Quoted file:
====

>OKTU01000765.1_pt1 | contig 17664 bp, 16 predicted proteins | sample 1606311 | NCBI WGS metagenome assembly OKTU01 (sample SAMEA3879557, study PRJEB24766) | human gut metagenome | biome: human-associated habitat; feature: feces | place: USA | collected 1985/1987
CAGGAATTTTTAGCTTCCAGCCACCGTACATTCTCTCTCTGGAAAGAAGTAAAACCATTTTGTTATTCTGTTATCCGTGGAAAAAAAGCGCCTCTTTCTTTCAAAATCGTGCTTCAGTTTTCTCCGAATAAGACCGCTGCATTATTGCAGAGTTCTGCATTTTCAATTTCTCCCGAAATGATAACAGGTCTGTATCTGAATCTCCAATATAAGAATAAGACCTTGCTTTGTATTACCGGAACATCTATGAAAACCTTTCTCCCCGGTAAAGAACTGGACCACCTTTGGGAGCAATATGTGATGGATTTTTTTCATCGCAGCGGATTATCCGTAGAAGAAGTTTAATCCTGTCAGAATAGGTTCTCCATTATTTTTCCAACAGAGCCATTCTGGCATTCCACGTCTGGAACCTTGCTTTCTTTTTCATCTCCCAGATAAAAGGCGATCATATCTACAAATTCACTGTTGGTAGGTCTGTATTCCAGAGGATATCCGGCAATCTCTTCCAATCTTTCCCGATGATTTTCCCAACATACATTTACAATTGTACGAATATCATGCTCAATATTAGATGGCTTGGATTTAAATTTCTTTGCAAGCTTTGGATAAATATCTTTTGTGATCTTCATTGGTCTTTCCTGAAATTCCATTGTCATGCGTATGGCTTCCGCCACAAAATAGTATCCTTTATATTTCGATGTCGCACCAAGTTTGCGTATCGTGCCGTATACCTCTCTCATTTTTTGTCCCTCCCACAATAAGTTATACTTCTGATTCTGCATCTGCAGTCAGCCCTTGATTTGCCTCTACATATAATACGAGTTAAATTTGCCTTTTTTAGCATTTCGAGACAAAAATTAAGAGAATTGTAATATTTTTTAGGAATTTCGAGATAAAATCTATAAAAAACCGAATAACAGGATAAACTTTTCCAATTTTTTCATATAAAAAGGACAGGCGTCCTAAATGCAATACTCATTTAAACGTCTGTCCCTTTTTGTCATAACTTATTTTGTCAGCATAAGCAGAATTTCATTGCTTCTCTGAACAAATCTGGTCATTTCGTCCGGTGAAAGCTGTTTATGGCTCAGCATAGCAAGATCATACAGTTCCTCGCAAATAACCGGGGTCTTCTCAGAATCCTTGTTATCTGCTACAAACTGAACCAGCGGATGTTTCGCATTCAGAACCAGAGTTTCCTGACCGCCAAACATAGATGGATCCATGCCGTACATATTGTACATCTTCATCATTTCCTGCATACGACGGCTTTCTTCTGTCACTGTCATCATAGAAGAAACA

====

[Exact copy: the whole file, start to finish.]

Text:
>OKTU01000765.1_pt1 | contig 17664 bp, 16 predicted proteins | sample 1606311 | NCBI WGS metagenome assembly OKTU01 (sample SAMEA3879557, study PRJEB24766) | human gut metagenome | biome: human-associated habitat; feature: feces | place: USA | collected 1985/1987
CAGGAATTTTTAGCTTCCAGCCACCGTACATTCTCTCTCTGGAAAGAAGTAAAACCATTTTGTTATTCTGTTATCCGTGGAAAAAAAGCGCCTCTTTCTTTCAAAATCGTGCTTCAGTTTTCTCCGAATAAGACCGCTGCATTATTGCAGAGTTCTGCATTTTCAATTTCTCCCGAAATGATAACAGGTCTGTATCTGAATCTCCAATATAAGAATAAGACCTTGCTTTGTATTACCGGAACATCTATGAAAACCTTTCTCCCCGGTAAAGAACTGGACCACCTTTGGGAGCAATATGTGATGGATTTTTTTCATCGCAGCGGATTATCCGTAGAAGAAGTTTAATCCTGTCAGAATAGGTTCTCCATTATTTTTCCAACAGAGCCATTCTGGCATTCCACGTCTGGAACCTTGCTTTCTTTTTCATCTCCCAGATAAAAGGCGATCATATCTACAAATTCACTGTTGGTAGGTCTGTATTCCAGAGGATATCCGGCAATCTCTTCCAATCTTTCCCGATGATTTTCCCAACATACATTTACAATTGTACGAATATCATGCTCAATATTAGATGGCTTGGATTTAAATTTCTTTGCAAGCTTTGGATAAATATCTTTTGTGATCTTCATTGGTCTTTCCTGAAATTCCATTGTCATGCGTATGGCTTCCGCCACAAAATAGTATCCTTTATATTTCGATGTCGCACCAAGTTTGCGTATCGTGCCGTATACCTCTCTCATTTTTTGTCCCTCCCACAATAAGTTATACTTCTGATTCTGCATCTGCAGTCAGCCCTTGATTTGCCTCTACATATAATACGAGTTAAATTTGCCTTTTTTAGCATTTCGAGACAAAAATTAAGAGAATTGTAATATTTTTTAGGAATTTCGAGATAAAATCTATAAAAAACCGAATAACAGGATAAACTTTTCCAATTTTTTCATATAAAAAGGACAGGCGTCCTAAATGCAATACTCATTTAAACGTCTGTCCCTTTTTGTCATAACTTATTTTGTCAGCATAAGCAGAATTTCATTGCTTCTCTGAACAAATCTGGTCATTTCGTCCGGTGAAAGCTGTTTATGGCTCAGCATAGCAAGATCATACAGTTCCTCGCAAATAACCGGGGTCTTCTCAGAATCCTTGTTATCTGCTACAAACTGAACCAGCGGATGTTTCGCATTCAGAACCAGAGTTTCCTGACCGCCAAACATAGATGGATCCATGCCGTACATATTGTACATCTTCATCATTTCCTGCATACGACGGCTTTCTTCTGTCACTGTCATCATAGAAGAAACA